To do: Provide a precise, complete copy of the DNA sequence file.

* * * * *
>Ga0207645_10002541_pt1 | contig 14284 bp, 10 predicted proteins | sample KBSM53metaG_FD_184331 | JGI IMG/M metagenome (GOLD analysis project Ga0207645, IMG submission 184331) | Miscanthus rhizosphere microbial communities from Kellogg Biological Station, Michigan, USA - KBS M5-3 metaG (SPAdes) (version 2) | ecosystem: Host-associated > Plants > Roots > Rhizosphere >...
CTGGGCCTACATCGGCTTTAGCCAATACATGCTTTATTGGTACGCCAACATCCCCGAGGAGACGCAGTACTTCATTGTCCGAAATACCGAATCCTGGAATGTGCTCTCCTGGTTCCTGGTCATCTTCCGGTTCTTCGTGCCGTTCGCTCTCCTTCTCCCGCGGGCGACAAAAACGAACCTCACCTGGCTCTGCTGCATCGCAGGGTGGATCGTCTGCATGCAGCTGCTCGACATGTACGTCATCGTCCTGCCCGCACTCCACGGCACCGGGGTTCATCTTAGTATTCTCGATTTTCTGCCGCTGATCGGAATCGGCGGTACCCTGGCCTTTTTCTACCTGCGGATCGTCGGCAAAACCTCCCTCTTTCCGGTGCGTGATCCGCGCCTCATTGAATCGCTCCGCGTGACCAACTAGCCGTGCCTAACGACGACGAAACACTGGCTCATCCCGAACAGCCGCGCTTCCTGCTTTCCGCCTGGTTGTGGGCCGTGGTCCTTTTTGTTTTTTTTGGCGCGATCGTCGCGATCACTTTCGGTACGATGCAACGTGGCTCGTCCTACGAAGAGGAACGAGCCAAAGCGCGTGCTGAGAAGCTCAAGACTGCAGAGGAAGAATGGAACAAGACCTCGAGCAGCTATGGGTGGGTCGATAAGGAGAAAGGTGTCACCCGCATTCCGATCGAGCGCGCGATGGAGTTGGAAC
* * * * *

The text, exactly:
>Ga0207645_10002541_pt1 | contig 14284 bp, 10 predicted proteins | sample KBSM53metaG_FD_184331 | JGI IMG/M metagenome (GOLD analysis project Ga0207645, IMG submission 184331) | Miscanthus rhizosphere microbial communities from Kellogg Biological Station, Michigan, USA - KBS M5-3 metaG (SPAdes) (version 2) | ecosystem: Host-associated > Plants > Roots > Rhizosphere >...
CTGGGCCTACATCGGCTTTAGCCAATACATGCTTTATTGGTACGCCAACATCCCCGAGGAGACGCAGTACTTCATTGTCCGAAATACCGAATCCTGGAATGTGCTCTCCTGGTTCCTGGTCATCTTCCGGTTCTTCGTGCCGTTCGCTCTCCTTCTCCCGCGGGCGACAAAAACGAACCTCACCTGGCTCTGCTGCATCGCAGGGTGGATCGTCTGCATGCAGCTGCTCGACATGTACGTCATCGTCCTGCCCGCACTCCACGGCACCGGGGTTCATCTTAGTATTCTCGATTTTCTGCCGCTGATCGGAATCGGCGGTACCCTGGCCTTTTTCTACCTGCGGATCGTCGGCAAAACCTCCCTCTTTCCGGTGCGTGATCCGCGCCTCATTGAATCGCTCCGCGTGACCAACTAGCCGTGCCTAACGACGACGAAACACTGGCTCATCCCGAACAGCCGCGCTTCCTGCTTTCCGCCTGGTTGTGGGCCGTGGTCCTTTTTGTTTTTTTTGGCGCGATCGTCGCGATCACTTTCGGTACGATGCAACGTGGCTCGTCCTACGAAGAGGAACGAGCCAAAGCGCGTGCTGAGAAGCTCAAGACTGCAGAGGAAGAATGGAACAAGACCTCGAGCAGCTATGGGTGGGTCGATAAGGAGAAAGGTGTCACCCGCATTCCGATCGAGCGCGCGATGGAGTTGGAAC